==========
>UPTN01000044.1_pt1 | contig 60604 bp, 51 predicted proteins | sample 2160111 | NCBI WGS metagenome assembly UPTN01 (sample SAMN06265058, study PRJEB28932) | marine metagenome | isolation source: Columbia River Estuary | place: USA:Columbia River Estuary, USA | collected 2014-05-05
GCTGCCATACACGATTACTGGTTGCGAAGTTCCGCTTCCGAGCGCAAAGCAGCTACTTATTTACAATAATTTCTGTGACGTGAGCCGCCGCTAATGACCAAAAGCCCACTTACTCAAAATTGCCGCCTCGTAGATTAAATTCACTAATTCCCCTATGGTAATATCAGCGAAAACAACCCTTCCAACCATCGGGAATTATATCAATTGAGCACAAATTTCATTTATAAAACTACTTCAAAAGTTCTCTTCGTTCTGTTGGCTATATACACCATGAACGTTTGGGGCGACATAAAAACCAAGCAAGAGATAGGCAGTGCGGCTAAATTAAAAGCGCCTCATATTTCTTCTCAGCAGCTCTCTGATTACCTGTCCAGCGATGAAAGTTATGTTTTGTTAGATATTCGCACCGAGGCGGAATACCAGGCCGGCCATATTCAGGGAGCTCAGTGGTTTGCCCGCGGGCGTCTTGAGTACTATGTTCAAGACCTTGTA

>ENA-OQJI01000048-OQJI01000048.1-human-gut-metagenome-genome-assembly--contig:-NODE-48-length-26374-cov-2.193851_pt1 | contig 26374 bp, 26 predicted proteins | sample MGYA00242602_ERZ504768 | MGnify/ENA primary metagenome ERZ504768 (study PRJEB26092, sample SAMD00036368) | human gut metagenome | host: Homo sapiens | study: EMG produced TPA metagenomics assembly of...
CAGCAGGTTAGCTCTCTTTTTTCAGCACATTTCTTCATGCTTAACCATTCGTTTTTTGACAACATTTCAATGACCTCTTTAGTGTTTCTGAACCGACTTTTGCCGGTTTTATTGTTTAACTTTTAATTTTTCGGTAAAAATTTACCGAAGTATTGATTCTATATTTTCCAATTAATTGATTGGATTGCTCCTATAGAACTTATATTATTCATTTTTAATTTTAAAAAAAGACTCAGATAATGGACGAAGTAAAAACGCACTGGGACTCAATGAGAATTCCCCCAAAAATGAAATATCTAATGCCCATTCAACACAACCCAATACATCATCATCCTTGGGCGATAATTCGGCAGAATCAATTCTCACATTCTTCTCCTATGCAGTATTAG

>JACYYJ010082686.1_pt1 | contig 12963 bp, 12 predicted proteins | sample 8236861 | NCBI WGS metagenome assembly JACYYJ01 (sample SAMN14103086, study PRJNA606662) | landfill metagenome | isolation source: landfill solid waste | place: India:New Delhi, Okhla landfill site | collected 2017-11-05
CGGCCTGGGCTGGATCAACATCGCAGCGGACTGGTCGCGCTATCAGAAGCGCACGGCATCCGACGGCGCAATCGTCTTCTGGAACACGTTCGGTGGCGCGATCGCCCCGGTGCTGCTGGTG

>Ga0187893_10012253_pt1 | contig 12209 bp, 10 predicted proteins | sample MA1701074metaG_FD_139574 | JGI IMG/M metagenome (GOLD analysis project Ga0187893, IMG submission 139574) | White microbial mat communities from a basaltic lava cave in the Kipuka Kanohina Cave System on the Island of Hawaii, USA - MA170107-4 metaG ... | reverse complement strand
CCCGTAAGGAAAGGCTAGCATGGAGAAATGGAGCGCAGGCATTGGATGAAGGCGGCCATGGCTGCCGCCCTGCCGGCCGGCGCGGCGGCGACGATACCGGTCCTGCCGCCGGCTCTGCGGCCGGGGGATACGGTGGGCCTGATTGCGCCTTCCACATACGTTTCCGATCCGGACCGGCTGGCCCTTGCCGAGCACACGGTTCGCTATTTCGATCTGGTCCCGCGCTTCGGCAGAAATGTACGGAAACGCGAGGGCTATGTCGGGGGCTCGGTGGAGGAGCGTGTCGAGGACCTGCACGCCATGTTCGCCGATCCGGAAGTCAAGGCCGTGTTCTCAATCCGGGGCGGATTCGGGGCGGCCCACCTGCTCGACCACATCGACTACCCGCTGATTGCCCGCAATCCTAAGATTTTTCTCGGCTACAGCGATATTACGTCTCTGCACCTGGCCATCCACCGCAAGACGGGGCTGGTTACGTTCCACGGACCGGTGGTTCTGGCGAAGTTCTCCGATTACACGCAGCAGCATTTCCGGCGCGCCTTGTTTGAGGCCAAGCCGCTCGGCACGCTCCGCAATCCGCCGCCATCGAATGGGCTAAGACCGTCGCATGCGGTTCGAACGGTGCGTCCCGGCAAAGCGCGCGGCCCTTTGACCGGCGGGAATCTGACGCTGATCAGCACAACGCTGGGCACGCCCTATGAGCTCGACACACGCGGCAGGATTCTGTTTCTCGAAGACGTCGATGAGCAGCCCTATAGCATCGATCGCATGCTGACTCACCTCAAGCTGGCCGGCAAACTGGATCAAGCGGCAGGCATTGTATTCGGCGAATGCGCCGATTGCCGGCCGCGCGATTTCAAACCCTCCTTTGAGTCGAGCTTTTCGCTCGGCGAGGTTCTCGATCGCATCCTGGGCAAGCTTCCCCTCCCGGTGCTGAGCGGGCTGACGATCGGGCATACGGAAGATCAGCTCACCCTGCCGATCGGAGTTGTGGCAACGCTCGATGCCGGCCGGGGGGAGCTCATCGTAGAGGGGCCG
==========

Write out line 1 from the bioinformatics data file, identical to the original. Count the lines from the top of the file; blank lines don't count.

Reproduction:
>UPTN01000044.1_pt1 | contig 60604 bp, 51 predicted proteins | sample 2160111 | NCBI WGS metagenome assembly UPTN01 (sample SAMN06265058, study PRJEB28932) | marine metagenome | isolation source: Columbia River Estuary | place: USA:Columbia River Estuary, USA | collected 2014-05-05